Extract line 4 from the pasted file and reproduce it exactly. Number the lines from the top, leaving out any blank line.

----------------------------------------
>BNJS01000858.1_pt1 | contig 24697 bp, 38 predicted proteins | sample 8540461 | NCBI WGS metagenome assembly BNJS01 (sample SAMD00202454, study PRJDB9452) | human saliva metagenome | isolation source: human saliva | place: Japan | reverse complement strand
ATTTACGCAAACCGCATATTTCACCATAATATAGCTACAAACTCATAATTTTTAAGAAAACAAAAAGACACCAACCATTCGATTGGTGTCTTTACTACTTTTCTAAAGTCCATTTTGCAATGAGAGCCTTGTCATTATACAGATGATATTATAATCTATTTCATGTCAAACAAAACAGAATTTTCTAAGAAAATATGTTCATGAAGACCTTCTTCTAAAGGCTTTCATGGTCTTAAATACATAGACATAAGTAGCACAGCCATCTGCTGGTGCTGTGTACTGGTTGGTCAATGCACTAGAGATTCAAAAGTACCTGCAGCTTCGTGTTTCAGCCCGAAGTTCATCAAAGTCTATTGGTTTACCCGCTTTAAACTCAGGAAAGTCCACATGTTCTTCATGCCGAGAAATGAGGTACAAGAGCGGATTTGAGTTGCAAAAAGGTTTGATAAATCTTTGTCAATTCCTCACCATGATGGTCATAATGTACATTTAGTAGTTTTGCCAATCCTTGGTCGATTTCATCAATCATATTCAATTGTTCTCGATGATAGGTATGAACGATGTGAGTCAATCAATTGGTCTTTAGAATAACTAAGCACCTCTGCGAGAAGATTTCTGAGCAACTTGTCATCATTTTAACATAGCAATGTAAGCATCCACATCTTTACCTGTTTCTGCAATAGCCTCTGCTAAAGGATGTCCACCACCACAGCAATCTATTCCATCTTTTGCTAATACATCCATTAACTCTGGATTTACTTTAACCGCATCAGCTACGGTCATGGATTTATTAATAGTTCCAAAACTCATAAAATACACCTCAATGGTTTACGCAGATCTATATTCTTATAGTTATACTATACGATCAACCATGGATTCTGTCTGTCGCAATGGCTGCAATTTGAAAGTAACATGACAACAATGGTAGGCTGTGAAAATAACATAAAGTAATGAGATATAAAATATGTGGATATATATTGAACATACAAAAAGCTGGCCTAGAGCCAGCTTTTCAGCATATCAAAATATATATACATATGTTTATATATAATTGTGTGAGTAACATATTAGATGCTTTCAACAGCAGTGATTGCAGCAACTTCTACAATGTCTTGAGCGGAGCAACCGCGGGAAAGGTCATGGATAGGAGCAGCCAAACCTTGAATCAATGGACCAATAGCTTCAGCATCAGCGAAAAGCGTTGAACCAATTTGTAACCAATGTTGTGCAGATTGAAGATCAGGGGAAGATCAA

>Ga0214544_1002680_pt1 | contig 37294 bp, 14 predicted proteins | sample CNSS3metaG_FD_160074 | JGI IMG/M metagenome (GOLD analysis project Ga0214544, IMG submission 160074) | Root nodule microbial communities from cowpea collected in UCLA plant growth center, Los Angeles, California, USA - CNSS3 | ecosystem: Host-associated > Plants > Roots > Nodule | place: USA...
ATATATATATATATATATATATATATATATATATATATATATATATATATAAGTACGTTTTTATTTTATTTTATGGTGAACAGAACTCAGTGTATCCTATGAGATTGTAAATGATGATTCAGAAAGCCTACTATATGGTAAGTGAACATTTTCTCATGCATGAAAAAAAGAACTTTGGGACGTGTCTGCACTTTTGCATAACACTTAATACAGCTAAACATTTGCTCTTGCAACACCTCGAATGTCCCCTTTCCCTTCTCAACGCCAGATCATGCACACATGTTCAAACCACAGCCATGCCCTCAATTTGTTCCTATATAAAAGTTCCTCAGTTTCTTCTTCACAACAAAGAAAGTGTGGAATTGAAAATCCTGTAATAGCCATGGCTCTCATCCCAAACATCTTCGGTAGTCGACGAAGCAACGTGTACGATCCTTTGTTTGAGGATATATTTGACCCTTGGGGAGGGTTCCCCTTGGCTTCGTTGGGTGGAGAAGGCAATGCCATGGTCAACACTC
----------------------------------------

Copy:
ATATATATATATATATATATATATATATATATATATATATATATATATATAAGTACGTTTTTATTTTATTTTATGGTGAACAGAACTCAGTGTATCCTATGAGATTGTAAATGATGATTCAGAAAGCCTACTATATGGTAAGTGAACATTTTCTCATGCATGAAAAAAAGAACTTTGGGACGTGTCTGCACTTTTGCATAACACTTAATACAGCTAAACATTTGCTCTTGCAACACCTCGAATGTCCCCTTTCCCTTCTCAACGCCAGATCATGCACACATGTTCAAACCACAGCCATGCCCTCAATTTGTTCCTATATAAAAGTTCCTCAGTTTCTTCTTCACAACAAAGAAAGTGTGGAATTGAAAATCCTGTAATAGCCATGGCTCTCATCCCAAACATCTTCGGTAGTCGACGAAGCAACGTGTACGATCCTTTGTTTGAGGATATATTTGACCCTTGGGGAGGGTTCCCCTTGGCTTCGTTGGGTGGAGAAGGCAATGCCATGGTCAACACTC